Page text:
Originally posted by CosmoNut
OKAY, TIME OUT.
You're all losing track of the point here. I wasn't intending for you to debate whether Jesus existed or whether Bush is a good president.
The question is: Do you believe there is a difference between fact and truth? If so, what are they?
Like many words, the words "truth" and "fact" aren't strictly defined. If you're looking for any single, clear-cut answer I don't think you'll find one.
I think it's fair to say that the word "fact" generally applies to narrower, more concrete, more easily objectifiable assertions, while "truth" is broader, dealing more with conclusions or syntheses drawn from a broader context, perhaps from a collection of supposed "facts".
We toss these words around very casually and interchangeably, however: "Were you, as you claimed, at home all evening on the night of the 15th?"
"Yes, that's the truth."
There's nothing wrong with that last sentence. Yet, in the context of a court trial, establishing the truth
regarding someone's whereabouts at an important time would merely be a matter of establishing one of the facts
which help lead, hopefully, to a broader truth of innocence or guilt.
The words "innocence" and "guilt" are also, of course, slippery words. We might clearly and undeniably establish with a mountain of evidence that Alice pointed a gun a Bob, pulled the trigger, and ultimately fired a bullet which was the cause of Bob's death. That said, is Alice guilty
of killing Bob? Well, was it dark and Alice thought Bob was a burglar? Was Bob threatening Alice with a weapon at the time? Did Alice think the gun she held wasn't loaded? Was Alice, while not in immediate physical danger, so traumatized and threatened by Bob, and so afraid that the police and legal system wouldn't protect her or her children from Bob, that in a moment of great stress and fear she felt she had no other escape?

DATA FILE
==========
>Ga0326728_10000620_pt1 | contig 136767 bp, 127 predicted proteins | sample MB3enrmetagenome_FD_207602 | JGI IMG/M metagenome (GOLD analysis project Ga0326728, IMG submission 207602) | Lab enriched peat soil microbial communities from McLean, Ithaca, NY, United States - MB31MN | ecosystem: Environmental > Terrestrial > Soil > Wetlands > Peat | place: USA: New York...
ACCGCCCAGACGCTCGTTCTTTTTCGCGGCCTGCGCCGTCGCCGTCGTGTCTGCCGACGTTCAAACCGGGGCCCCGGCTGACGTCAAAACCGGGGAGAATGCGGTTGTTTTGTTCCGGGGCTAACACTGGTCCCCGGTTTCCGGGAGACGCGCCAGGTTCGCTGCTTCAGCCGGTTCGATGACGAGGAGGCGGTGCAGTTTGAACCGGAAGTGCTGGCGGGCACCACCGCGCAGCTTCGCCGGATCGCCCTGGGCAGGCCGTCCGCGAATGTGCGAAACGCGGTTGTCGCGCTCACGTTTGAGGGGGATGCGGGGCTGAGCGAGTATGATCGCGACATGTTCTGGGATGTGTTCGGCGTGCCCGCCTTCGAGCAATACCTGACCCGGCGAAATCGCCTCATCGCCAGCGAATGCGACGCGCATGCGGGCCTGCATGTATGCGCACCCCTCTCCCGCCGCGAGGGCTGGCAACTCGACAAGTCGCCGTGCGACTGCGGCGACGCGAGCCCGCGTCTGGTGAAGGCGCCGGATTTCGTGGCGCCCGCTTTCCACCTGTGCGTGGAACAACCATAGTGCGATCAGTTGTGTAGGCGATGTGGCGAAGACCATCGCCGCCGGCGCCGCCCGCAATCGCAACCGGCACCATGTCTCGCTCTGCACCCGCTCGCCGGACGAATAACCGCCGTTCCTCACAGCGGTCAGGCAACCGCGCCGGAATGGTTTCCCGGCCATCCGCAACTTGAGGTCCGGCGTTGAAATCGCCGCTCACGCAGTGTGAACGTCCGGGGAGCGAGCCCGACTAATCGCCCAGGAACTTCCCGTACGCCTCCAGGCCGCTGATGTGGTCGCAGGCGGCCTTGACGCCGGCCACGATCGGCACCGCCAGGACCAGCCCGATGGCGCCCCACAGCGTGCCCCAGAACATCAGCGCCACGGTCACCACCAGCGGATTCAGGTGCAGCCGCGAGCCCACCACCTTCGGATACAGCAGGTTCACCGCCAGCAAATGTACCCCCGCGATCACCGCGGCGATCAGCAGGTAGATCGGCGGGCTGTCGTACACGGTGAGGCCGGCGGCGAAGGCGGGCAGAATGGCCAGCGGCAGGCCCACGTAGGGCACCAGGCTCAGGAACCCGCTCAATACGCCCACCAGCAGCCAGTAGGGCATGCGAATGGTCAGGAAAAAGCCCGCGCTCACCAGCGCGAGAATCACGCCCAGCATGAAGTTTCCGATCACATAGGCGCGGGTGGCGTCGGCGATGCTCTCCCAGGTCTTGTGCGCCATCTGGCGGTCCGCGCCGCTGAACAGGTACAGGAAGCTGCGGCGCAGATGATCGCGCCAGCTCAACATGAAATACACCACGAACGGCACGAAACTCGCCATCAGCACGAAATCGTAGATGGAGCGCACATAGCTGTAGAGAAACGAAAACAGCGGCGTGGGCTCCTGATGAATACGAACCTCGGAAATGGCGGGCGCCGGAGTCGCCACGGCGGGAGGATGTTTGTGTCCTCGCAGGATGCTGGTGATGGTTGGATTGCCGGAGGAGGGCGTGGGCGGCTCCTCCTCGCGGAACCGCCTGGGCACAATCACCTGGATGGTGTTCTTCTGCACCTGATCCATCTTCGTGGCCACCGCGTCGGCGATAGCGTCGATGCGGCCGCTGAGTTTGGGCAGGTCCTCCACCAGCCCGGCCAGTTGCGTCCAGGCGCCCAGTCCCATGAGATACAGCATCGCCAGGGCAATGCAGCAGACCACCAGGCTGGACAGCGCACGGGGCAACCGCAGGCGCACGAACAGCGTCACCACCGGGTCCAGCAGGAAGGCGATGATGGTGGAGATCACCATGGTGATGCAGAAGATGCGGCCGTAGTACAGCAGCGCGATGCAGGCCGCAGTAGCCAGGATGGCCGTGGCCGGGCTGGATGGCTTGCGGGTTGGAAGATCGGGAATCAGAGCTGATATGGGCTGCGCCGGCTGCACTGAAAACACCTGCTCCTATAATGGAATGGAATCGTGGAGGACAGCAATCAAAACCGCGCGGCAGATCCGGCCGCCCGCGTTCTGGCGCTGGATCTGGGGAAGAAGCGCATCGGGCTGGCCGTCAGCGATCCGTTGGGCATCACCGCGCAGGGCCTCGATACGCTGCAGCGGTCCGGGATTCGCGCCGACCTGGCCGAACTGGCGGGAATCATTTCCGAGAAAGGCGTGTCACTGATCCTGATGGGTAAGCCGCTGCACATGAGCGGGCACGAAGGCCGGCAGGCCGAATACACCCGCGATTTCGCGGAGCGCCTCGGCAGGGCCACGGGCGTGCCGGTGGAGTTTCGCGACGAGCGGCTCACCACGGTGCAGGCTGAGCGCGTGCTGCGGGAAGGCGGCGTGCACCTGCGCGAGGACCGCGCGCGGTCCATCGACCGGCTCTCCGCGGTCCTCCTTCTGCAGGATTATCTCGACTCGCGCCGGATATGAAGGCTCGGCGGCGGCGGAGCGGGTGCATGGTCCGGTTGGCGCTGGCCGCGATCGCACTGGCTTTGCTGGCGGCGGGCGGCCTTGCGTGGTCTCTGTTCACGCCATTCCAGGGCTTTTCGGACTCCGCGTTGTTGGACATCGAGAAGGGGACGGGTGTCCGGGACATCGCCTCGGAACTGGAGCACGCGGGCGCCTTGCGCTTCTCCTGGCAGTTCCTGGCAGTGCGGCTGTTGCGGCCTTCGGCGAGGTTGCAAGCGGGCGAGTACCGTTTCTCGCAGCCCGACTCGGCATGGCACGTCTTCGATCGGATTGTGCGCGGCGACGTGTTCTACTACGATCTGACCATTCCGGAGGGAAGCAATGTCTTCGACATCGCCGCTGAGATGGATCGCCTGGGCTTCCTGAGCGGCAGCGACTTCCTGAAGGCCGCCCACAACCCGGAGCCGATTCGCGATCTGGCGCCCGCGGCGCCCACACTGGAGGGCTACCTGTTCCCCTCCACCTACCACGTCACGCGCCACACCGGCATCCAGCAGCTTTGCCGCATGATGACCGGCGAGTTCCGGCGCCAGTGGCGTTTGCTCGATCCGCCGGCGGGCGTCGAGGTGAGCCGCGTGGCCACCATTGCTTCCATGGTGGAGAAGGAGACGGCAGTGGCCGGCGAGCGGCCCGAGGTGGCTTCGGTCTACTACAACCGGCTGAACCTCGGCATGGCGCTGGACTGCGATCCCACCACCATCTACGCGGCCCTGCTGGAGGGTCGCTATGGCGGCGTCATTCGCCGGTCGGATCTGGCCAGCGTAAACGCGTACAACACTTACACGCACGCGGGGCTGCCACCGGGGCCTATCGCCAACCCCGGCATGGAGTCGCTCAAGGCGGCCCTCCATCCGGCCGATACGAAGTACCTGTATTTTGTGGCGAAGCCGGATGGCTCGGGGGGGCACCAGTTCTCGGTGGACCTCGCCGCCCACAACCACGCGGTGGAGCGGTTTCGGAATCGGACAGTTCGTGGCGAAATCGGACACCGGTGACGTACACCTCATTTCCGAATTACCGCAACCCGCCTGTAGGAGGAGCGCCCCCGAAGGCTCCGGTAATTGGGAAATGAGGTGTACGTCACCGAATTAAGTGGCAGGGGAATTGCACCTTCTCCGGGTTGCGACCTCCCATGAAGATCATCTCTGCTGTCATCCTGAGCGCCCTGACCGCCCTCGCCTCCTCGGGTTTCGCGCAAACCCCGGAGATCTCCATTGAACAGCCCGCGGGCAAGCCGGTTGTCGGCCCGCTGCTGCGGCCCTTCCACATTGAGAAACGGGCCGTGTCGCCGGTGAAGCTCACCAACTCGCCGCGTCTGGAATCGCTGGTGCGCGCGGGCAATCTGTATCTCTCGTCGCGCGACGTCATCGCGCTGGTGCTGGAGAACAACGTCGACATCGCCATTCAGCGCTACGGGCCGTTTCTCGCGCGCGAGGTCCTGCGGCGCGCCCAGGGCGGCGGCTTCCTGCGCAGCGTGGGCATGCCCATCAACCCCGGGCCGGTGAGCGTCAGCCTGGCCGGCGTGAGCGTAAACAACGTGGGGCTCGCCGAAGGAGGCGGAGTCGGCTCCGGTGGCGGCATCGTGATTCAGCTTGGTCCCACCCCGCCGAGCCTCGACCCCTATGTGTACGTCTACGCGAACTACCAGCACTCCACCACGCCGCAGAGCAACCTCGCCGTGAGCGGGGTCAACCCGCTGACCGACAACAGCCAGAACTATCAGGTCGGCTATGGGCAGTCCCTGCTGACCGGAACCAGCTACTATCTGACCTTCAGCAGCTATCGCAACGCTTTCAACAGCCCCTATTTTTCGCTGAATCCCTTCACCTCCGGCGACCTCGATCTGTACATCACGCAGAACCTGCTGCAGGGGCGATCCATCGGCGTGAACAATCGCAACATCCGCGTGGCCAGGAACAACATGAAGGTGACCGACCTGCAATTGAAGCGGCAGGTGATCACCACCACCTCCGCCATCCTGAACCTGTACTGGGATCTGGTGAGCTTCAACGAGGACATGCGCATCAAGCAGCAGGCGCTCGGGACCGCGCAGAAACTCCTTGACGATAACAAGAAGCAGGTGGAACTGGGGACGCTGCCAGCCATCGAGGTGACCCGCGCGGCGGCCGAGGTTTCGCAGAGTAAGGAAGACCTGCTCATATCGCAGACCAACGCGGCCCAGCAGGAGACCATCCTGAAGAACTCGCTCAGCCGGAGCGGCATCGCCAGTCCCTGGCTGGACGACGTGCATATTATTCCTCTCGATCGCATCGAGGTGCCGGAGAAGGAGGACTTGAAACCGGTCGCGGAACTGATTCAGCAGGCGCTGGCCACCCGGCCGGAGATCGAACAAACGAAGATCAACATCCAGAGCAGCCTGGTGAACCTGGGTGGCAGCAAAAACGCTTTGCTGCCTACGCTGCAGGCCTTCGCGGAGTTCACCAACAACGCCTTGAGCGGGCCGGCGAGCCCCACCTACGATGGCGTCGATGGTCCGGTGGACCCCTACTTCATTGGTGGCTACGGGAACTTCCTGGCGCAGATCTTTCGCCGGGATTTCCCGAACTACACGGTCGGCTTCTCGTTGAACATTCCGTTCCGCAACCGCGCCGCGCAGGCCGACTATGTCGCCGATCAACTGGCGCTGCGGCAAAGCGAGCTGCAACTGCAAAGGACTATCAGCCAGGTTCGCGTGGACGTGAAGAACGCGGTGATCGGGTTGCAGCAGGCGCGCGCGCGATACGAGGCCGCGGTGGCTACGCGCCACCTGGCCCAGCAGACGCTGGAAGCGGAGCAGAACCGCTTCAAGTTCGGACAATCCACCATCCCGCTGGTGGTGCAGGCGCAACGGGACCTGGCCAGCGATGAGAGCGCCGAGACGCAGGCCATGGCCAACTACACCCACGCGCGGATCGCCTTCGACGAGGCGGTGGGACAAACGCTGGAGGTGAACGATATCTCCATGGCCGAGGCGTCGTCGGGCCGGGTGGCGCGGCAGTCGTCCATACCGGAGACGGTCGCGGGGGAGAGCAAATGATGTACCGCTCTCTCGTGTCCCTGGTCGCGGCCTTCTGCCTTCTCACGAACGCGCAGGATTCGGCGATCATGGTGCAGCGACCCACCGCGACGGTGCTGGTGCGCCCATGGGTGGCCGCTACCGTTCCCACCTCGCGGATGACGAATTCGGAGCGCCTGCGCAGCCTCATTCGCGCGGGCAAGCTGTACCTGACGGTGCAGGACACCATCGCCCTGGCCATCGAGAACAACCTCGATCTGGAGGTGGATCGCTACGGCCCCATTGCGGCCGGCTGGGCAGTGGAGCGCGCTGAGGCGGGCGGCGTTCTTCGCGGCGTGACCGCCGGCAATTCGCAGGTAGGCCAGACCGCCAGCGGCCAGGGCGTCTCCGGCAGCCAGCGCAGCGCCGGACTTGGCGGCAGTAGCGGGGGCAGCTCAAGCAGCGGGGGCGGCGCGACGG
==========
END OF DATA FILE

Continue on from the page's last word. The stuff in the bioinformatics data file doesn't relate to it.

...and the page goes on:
Different people are going to accept different types and degrees of justification for such a killing, which will lead to different views on the "truth" of whether or not Alice is guilty, innocent, or in some gray area in between.
I don't take such fuzziness, however, as many seem to do, to mean that the truth itself is a matter of personal perspective. I don't think we should confuse the difficulty of defining what we mean by "guilty" with whether or not it's true
that someone is guilty of a particular act. It can be simultaneously true that Alice is guilty of killing Bob by Carol's definition of "guilt", and not guilty by Don's definition.
After all, most of us wouldn't insist that varying acceptance of the statement "chocolate is delicious" poses any baffling epistemological or ontological challenges. The enjoyment of chocolate, or lack thereof, is merely a matter of perspective. To insist that there is some ultimate Yes/No truth to the question, "Is chocolate delicious?", as if there's some Platonically ideal answer to that question, seems pretty silly. Rather than say that truth about the tastiness of chocolate is personal, I'd say it's not at all personal, but merely that the real, objective truth is very complicated and detailed, as complicated and detailed as the sum total of all reactions anyone ever has or will have to chocolate. There isn't a different "truth" for each person, each person simply possesses one facet of a larger true picture.
Of course, when it comes to something more important than confectionary predilections, like innocence or guilt in a case of murder, I think a lot of people long for the simplicity and comfort that there's a single, ultimately authoritative right answer "out there", and that a search for that truth is a matter of discovery -- and not, as I see it, a matter which also includes the very subjective element of deciding what we mean
by saying that a person is "guilty".